An Evaluation for Long-Haul Low-Cost Carriers Using User-Generated Content: The Impact of Perceived Service Quality on Value for Money

An Evaluation for Long-Haul Low-Cost Carriers Using User-Generated Content: The Impact of Perceived Service Quality on Value for Money

Mahmut Bakır, Sahap Akan, Ozlem Atalik
DOI: 10.4018/978-1-7998-1947-9.ch014
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Since the liberalization of the airline industry, the low-cost business model has been developed worldwide and a new business model of long-haul low-cost carriers (LHLCCs) has evolved. This chapter aims to investigate the LHLCC business model from a customer-oriented perspective in terms of service quality and perceived value. For this purpose, the authors investigated the effect of service quality on perceived value for money for LHLCCs. In this chapter, user-generated content was adopted to collect data, and 824 user-generated airline reviews were collected from, the largest tourism-related repository. In order to investigate the relationship, a predictive correlational design was structured and a logistic regression analysis was applied. To contribute to the regression analysis, a receiver operating characteristic (ROC) analysis was performed to measure the classification success. As a result, the logit model describes well the relationship between variables for LHLCCs.
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The airline industry has undergone many changes and created different business models to meet the needs of passengers. While these business models aim to satisfy consumers, they are also the key to differentiating airlines from the competitors (Wensveen & Leick, 2009). One of these business models is the long-haul low-cost carrier (LHLCC) that emerges from cost leadership strategy (Francis, Dennis, Ison, & Humphreys, 2007). As a rule of thumb, this business model has evolved from the LCC (Low Cost Carrier) business model and has a more sophisticated structure (Wensveen & Leick, 2009). The airlines, which adopt a point-to-point network structure, have also adopted different cabin classes, like full service carriers (FSCs). Contrary to LCCs, however, seat comfort is more critical in this business model due to long-haul operations. The aircraft utilization rate is very high, since flights can take up to 5-6 hours (Francis et al., 2007). Although the single fleet type is used in terms of fleet structure, LHLCCs are not conservative in the use of different aircraft according to their needs. In operations, hub airports are preferred to secondary airports (Morrell, 2008). Similar to FSCs, frequent flyer programs are an important factor in ensuring loyalty in this business model. Since catering services are an important need for long-haul flights, LHLCCs also focus on this attribute. Finally, air cargo has become a pivotal item in this business model to increase ancillary revenues (Francis et al., 2007). The comparison of the LHLCC business model with short-haul LCC operations is detailed in Table 1.

Table 1.
A quick comparison between short-haul and long-haul LCC operations
AttributesShort-haul LCC OperationsLong-haul LCC Operations
Aircraft typeRegional jet or typical aircraft with high density seating (Boeing737 or Airbus A320)Long range, aircrafts require lower operational costs (Airbus A330-300, Boeing 787-900, Airbus A350-900)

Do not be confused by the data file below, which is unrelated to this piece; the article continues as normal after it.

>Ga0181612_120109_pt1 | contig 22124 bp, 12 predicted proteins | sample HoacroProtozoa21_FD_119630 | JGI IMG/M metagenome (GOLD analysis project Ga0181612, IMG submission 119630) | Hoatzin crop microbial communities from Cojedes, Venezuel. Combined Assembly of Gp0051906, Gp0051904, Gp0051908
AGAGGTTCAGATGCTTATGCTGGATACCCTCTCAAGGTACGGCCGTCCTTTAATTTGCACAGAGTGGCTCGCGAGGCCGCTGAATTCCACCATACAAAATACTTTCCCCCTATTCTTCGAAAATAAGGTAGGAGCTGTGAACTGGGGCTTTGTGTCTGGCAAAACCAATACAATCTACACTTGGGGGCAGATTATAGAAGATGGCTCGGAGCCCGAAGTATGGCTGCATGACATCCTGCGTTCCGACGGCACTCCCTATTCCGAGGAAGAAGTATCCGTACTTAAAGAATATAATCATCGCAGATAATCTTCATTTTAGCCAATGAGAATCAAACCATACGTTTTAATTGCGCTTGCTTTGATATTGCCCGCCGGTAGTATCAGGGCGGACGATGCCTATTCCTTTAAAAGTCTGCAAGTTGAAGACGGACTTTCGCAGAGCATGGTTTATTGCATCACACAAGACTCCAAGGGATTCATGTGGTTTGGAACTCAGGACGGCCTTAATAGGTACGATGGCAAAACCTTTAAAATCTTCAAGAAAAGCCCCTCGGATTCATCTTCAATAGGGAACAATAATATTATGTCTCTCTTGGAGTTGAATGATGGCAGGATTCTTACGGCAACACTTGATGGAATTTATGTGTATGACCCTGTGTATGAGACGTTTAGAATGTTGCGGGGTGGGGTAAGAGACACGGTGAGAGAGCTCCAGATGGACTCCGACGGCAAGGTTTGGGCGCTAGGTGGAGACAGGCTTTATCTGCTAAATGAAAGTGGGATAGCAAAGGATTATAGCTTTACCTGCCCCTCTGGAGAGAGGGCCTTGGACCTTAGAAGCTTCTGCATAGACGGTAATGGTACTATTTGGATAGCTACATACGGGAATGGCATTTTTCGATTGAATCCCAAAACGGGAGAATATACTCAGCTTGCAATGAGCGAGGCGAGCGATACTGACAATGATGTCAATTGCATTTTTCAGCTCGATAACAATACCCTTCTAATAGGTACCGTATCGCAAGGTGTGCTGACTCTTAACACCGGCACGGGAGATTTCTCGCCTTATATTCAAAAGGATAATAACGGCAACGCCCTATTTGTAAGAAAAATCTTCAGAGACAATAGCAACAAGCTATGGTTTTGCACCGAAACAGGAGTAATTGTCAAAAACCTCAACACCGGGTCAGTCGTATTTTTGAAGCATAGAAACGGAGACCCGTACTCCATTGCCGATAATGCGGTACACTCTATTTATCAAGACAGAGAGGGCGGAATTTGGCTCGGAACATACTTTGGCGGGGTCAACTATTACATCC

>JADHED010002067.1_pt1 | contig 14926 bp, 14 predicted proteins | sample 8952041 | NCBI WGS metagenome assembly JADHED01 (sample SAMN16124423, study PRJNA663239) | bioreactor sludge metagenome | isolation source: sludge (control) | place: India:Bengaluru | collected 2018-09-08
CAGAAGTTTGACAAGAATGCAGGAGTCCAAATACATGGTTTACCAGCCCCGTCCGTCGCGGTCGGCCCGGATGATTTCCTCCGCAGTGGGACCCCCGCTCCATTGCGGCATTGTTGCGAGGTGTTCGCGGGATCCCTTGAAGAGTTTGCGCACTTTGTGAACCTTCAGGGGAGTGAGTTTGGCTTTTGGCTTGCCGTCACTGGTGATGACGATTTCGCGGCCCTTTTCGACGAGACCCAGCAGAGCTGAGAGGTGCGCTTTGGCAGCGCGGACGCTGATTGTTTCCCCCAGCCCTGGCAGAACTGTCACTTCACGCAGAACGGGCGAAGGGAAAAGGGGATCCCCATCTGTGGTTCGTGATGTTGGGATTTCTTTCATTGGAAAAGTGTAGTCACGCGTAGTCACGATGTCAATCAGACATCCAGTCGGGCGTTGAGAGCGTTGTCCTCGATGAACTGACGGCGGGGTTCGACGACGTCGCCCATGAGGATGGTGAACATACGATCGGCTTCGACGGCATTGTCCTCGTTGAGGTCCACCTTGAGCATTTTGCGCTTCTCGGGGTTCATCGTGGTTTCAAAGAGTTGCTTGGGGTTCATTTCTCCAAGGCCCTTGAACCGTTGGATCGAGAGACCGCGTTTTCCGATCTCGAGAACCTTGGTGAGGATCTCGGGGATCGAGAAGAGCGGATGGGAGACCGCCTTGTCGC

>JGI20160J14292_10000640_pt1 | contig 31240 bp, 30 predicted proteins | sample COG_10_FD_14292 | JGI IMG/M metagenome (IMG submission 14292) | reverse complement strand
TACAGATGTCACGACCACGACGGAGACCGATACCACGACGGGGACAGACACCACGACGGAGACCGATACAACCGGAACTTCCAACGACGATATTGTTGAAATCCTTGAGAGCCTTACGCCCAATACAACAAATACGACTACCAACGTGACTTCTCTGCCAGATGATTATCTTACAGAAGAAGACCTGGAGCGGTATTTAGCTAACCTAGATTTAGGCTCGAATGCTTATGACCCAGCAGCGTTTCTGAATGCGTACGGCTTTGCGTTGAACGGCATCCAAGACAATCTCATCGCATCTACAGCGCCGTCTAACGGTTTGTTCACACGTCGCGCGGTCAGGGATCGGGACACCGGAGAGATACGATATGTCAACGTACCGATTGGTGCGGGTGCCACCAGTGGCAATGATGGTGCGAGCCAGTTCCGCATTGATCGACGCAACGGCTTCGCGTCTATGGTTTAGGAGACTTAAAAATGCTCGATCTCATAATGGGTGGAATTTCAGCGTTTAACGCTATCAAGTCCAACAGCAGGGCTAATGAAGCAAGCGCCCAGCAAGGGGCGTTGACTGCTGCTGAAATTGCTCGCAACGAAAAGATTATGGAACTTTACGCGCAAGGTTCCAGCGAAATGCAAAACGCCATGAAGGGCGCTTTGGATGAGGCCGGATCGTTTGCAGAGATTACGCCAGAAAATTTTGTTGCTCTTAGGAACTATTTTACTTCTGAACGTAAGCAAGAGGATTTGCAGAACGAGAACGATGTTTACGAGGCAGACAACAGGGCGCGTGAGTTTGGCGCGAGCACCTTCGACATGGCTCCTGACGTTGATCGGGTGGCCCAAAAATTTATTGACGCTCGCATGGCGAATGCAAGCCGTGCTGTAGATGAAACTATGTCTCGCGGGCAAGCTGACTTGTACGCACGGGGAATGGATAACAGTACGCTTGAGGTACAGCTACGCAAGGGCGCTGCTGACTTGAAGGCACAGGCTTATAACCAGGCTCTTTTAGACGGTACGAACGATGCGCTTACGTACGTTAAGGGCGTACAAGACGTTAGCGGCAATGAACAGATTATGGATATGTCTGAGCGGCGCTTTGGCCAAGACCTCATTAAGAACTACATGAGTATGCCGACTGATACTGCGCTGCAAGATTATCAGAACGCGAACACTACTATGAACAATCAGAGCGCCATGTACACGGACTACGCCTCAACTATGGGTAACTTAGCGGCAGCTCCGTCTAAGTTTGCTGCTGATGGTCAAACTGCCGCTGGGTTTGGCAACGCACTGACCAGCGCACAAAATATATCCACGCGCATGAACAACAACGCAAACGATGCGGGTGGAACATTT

Seat CapacityApprox. 160-189 seat capacity250-300 seat capacity
Cabin ClassSingle class (economy)Multiple class (generally “pseudo” business class and economy)
AirportSecondaryNeeds major airports but do not require airbridge etc. services.
CargoNoAn important source of revenue
ConnectionPoint-to-point services and no baggage transferPoint-to-point services and no baggage transfer
DistributionOnline channels and direct distributionOnline channels and direct distribution
FrequencyHighLower because of the length of flight time
SeatingSmall pitchComfort is more important
CateringOn-board salesPassengers are likely to pay more attention to this
In-flight entertainmentCharges extraPassengers are likely to pay more attention to this
Turnaround timeImportantLess important because of the length of flight time

Source: (Francis, Dennis, Ison, & Humphreys, 2007;Whyte & Lohmann, 2015)

Key Terms in this Chapter

Value Co-Creation: It is the economic strategy that supports the joint production process by bringing different parties together to create value-added work.

Customer Oriented Approach: It is the conception that the customer is the key driver in all business activities and that the customer needs and wants are at the core.

UGC Repository: These are broad platforms that are mainly associated with crowdsourcing and contain user-generated content.

Voice of Customer: It implies insights reflecting the experiences and expectations of the customers towards the attitude object.

Airline Business Model: This is the basic framework that directs how airlines produce value and how they do business.

Forced Entry Method: It is a widely used variable selection method that allows all predictors to be added to the model at one time.

Wireless Streaming: It is the technology that enables traveling information to be delivered to different devices on a server through the wireless network.

F-Factor: A reference group that includes friends, families, fans and followers, which is highly influential on consumers' daily decisions and choices.

Systematic Sampling: This is the sampling method that allows the sampling to be taken at fixed intervals in large populations.

Seat Pitch: The distance between the seats in the plane.

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